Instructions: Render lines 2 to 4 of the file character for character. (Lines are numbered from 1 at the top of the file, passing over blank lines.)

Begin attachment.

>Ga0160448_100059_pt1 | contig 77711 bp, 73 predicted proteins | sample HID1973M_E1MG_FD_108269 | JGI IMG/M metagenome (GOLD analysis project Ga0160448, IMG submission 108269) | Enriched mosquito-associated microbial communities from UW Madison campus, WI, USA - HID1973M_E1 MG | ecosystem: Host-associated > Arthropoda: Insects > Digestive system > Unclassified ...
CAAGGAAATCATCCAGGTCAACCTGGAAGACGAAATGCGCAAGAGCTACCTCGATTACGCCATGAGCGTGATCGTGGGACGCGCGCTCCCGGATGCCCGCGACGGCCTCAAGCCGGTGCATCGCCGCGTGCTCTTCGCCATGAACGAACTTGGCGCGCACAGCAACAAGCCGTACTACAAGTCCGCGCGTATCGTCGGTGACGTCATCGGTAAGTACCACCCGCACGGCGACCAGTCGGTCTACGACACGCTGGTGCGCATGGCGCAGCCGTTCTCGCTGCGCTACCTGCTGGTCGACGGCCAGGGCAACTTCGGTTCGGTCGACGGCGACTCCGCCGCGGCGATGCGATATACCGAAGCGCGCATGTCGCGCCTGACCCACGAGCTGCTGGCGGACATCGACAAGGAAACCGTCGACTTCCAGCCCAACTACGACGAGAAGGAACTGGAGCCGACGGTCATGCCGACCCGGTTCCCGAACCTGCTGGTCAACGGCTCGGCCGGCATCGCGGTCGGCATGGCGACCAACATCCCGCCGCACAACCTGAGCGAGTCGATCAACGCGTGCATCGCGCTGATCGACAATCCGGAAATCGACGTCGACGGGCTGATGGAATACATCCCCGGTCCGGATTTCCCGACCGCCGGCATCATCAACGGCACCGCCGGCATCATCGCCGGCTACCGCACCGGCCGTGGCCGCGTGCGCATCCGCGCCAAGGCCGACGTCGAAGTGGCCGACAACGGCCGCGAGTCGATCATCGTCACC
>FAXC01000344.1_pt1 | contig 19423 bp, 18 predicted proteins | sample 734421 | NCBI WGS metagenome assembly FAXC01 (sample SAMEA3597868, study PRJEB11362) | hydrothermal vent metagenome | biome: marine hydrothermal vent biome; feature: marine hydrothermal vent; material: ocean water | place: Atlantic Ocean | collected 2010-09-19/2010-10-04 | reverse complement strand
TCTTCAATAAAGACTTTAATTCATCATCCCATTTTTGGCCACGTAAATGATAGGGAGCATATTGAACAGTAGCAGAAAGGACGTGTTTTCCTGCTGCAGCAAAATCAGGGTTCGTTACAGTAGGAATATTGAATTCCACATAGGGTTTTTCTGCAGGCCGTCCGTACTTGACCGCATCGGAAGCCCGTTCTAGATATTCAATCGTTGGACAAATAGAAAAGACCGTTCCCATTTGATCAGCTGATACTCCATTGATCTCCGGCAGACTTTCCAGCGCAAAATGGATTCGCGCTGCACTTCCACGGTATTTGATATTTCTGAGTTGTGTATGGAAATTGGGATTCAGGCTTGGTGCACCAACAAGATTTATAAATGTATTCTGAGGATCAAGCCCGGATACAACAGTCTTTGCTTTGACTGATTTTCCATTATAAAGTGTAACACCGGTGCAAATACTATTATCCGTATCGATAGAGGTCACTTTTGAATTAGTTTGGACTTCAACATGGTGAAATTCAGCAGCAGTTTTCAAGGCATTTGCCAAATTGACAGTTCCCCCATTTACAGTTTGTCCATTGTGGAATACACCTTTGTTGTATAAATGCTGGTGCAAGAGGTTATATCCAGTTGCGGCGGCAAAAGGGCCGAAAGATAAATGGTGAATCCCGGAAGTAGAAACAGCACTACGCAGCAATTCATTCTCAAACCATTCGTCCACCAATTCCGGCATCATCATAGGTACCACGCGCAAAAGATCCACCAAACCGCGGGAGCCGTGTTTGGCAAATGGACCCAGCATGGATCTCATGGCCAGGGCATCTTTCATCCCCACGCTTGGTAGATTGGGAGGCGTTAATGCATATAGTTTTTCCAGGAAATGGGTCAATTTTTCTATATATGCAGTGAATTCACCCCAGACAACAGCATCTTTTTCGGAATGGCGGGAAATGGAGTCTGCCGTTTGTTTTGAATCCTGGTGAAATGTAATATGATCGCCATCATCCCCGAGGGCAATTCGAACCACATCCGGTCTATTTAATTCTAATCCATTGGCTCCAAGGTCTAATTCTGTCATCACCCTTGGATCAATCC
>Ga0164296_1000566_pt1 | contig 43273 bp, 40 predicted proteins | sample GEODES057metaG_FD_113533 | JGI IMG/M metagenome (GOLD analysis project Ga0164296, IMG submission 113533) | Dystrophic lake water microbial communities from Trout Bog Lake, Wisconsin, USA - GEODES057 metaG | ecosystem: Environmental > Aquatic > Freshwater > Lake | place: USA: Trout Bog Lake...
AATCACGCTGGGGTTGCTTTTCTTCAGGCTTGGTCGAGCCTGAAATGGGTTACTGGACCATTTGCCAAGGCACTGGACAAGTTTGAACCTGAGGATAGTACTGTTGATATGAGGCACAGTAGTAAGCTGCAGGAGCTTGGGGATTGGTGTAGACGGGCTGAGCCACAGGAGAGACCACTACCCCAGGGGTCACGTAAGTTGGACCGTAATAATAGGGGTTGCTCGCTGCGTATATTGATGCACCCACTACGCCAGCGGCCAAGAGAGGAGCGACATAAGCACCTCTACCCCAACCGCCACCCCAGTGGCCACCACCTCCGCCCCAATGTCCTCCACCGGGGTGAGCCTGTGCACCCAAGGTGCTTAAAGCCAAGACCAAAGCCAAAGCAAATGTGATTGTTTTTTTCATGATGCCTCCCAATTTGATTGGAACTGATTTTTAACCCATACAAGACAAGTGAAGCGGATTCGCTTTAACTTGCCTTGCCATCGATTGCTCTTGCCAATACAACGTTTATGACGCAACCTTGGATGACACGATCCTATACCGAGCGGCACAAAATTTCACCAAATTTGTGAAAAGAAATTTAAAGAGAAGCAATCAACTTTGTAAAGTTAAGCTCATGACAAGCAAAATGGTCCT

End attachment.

CAAGGAAATCATCCAGGTCAACCTGGAAGACGAAATGCGCAAGAGCTACCTCGATTACGCCATGAGCGTGATCGTGGGACGCGCGCTCCCGGATGCCCGCGACGGCCTCAAGCCGGTGCATCGCCGCGTGCTCTTCGCCATGAACGAACTTGGCGCGCACAGCAACAAGCCGTACTACAAGTCCGCGCGTATCGTCGGTGACGTCATCGGTAAGTACCACCCGCACGGCGACCAGTCGGTCTACGACACGCTGGTGCGCATGGCGCAGCCGTTCTCGCTGCGCTACCTGCTGGTCGACGGCCAGGGCAACTTCGGTTCGGTCGACGGCGACTCCGCCGCGGCGATGCGATATACCGAAGCGCGCATGTCGCGCCTGACCCACGAGCTGCTGGCGGACATCGACAAGGAAACCGTCGACTTCCAGCCCAACTACGACGAGAAGGAACTGGAGCCGACGGTCATGCCGACCCGGTTCCCGAACCTGCTGGTCAACGGCTCGGCCGGCATCGCGGTCGGCATGGCGACCAACATCCCGCCGCACAACCTGAGCGAGTCGATCAACGCGTGCATCGCGCTGATCGACAATCCGGAAATCGACGTCGACGGGCTGATGGAATACATCCCCGGTCCGGATTTCCCGACCGCCGGCATCATCAACGGCACCGCCGGCATCATCGCCGGCTACCGCACCGGCCGTGGCCGCGTGCGCATCCGCGCCAAGGCCGACGTCGAAGTGGCCGACAACGGCCGCGAGTCGATCATCGTCACC
>FAXC01000344.1_pt1 | contig 19423 bp, 18 predicted proteins | sample 734421 | NCBI WGS metagenome assembly FAXC01 (sample SAMEA3597868, study PRJEB11362) | hydrothermal vent metagenome | biome: marine hydrothermal vent biome; feature: marine hydrothermal vent; material: ocean water | place: Atlantic Ocean | collected 2010-09-19/2010-10-04 | reverse complement strand
TCTTCAATAAAGACTTTAATTCATCATCCCATTTTTGGCCACGTAAATGATAGGGAGCATATTGAACAGTAGCAGAAAGGACGTGTTTTCCTGCTGCAGCAAAATCAGGGTTCGTTACAGTAGGAATATTGAATTCCACATAGGGTTTTTCTGCAGGCCGTCCGTACTTGACCGCATCGGAAGCCCGTTCTAGATATTCAATCGTTGGACAAATAGAAAAGACCGTTCCCATTTGATCAGCTGATACTCCATTGATCTCCGGCAGACTTTCCAGCGCAAAATGGATTCGCGCTGCACTTCCACGGTATTTGATATTTCTGAGTTGTGTATGGAAATTGGGATTCAGGCTTGGTGCACCAACAAGATTTATAAATGTATTCTGAGGATCAAGCCCGGATACAACAGTCTTTGCTTTGACTGATTTTCCATTATAAAGTGTAACACCGGTGCAAATACTATTATCCGTATCGATAGAGGTCACTTTTGAATTAGTTTGGACTTCAACATGGTGAAATTCAGCAGCAGTTTTCAAGGCATTTGCCAAATTGACAGTTCCCCCATTTACAGTTTGTCCATTGTGGAATACACCTTTGTTGTATAAATGCTGGTGCAAGAGGTTATATCCAGTTGCGGCGGCAAAAGGGCCGAAAGATAAATGGTGAATCCCGGAAGTAGAAACAGCACTACGCAGCAATTCATTCTCAAACCATTCGTCCACCAATTCCGGCATCATCATAGGTACCACGCGCAAAAGATCCACCAAACCGCGGGAGCCGTGTTTGGCAAATGGACCCAGCATGGATCTCATGGCCAGGGCATCTTTCATCCCCACGCTTGGTAGATTGGGAGGCGTTAATGCATATAGTTTTTCCAGGAAATGGGTCAATTTTTCTATATATGCAGTGAATTCACCCCAGACAACAGCATCTTTTTCGGAATGGCGGGAAATGGAGTCTGCCGTTTGTTTTGAATCCTGGTGAAATGTAATATGATCGCCATCATCCCCGAGGGCAATTCGAACCACATCCGGTCTATTTAATTCTAATCCATTGGCTCCAAGGTCTAATTCTGTCATCACCCTTGGATCAATCC